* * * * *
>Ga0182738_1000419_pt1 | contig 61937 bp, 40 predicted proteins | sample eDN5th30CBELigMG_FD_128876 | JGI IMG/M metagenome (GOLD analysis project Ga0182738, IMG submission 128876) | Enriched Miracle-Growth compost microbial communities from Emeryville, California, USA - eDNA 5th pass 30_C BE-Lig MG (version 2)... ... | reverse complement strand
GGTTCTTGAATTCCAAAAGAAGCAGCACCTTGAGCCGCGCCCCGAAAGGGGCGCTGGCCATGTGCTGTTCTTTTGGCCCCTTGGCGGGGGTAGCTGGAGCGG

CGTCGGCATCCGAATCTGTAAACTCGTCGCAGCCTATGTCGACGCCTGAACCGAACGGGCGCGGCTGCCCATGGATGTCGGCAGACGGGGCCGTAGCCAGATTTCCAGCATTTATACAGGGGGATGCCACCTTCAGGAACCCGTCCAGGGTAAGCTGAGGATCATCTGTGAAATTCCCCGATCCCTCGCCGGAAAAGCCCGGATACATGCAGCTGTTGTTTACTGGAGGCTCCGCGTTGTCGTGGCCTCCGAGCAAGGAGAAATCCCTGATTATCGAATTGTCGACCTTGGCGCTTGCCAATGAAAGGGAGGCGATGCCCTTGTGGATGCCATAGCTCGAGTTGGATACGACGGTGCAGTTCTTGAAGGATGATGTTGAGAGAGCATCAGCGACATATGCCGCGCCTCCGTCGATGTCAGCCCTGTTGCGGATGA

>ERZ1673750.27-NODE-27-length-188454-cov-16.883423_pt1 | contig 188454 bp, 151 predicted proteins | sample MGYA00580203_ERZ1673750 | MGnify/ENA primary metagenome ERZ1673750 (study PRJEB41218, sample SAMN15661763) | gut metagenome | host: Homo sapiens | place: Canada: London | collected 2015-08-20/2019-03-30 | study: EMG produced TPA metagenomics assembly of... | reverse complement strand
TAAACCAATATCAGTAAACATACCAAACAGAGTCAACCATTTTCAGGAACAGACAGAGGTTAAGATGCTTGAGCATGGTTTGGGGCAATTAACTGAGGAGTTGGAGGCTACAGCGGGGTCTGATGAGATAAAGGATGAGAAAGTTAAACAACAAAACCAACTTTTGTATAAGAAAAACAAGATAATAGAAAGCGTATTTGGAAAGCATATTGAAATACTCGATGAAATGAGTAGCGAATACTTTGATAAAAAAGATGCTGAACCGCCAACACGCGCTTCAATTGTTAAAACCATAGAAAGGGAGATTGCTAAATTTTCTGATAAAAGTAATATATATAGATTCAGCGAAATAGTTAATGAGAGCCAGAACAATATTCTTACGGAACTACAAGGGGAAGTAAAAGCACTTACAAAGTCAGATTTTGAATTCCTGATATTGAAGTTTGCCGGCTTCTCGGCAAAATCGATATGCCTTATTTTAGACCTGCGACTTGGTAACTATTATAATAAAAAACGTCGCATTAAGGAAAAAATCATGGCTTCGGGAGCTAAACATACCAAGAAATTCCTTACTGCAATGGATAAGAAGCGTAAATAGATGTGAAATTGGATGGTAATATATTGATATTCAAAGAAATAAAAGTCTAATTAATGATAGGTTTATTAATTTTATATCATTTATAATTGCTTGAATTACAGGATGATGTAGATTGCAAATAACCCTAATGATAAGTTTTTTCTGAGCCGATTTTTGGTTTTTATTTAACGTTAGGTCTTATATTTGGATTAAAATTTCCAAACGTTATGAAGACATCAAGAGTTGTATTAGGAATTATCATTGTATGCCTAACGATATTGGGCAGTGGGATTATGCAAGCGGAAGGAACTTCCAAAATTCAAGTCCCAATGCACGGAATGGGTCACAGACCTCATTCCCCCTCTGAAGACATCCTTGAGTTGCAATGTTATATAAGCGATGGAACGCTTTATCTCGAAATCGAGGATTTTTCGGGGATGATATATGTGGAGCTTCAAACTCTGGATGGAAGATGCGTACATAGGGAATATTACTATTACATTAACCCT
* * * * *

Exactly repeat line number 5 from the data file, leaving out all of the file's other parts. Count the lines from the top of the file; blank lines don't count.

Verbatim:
TAAACCAATATCAGTAAACATACCAAACAGAGTCAACCATTTTCAGGAACAGACAGAGGTTAAGATGCTTGAGCATGGTTTGGGGCAATTAACTGAGGAGTTGGAGGCTACAGCGGGGTCTGATGAGATAAAGGATGAGAAAGTTAAACAACAAAACCAACTTTTGTATAAGAAAAACAAGATAATAGAAAGCGTATTTGGAAAGCATATTGAAATACTCGATGAAATGAGTAGCGAATACTTTGATAAAAAAGATGCTGAACCGCCAACACGCGCTTCAATTGTTAAAACCATAGAAAGGGAGATTGCTAAATTTTCTGATAAAAGTAATATATATAGATTCAGCGAAATAGTTAATGAGAGCCAGAACAATATTCTTACGGAACTACAAGGGGAAGTAAAAGCACTTACAAAGTCAGATTTTGAATTCCTGATATTGAAGTTTGCCGGCTTCTCGGCAAAATCGATATGCCTTATTTTAGACCTGCGACTTGGTAACTATTATAATAAAAAACGTCGCATTAAGGAAAAAATCATGGCTTCGGGAGCTAAACATACCAAGAAATTCCTTACTGCAATGGATAAGAAGCGTAAATAGATGTGAAATTGGATGGTAATATATTGATATTCAAAGAAATAAAAGTCTAATTAATGATAGGTTTATTAATTTTATATCATTTATAATTGCTTGAATTACAGGATGATGTAGATTGCAAATAACCCTAATGATAAGTTTTTTCTGAGCCGATTTTTGGTTTTTATTTAACGTTAGGTCTTATATTTGGATTAAAATTTCCAAACGTTATGAAGACATCAAGAGTTGTATTAGGAATTATCATTGTATGCCTAACGATATTGGGCAGTGGGATTATGCAAGCGGAAGGAACTTCCAAAATTCAAGTCCCAATGCACGGAATGGGTCACAGACCTCATTCCCCCTCTGAAGACATCCTTGAGTTGCAATGTTATATAAGCGATGGAACGCTTTATCTCGAAATCGAGGATTTTTCGGGGATGATATATGTGGAGCTTCAAACTCTGGATGGAAGATGCGTACATAGGGAATATTACTATTACATTAACCCT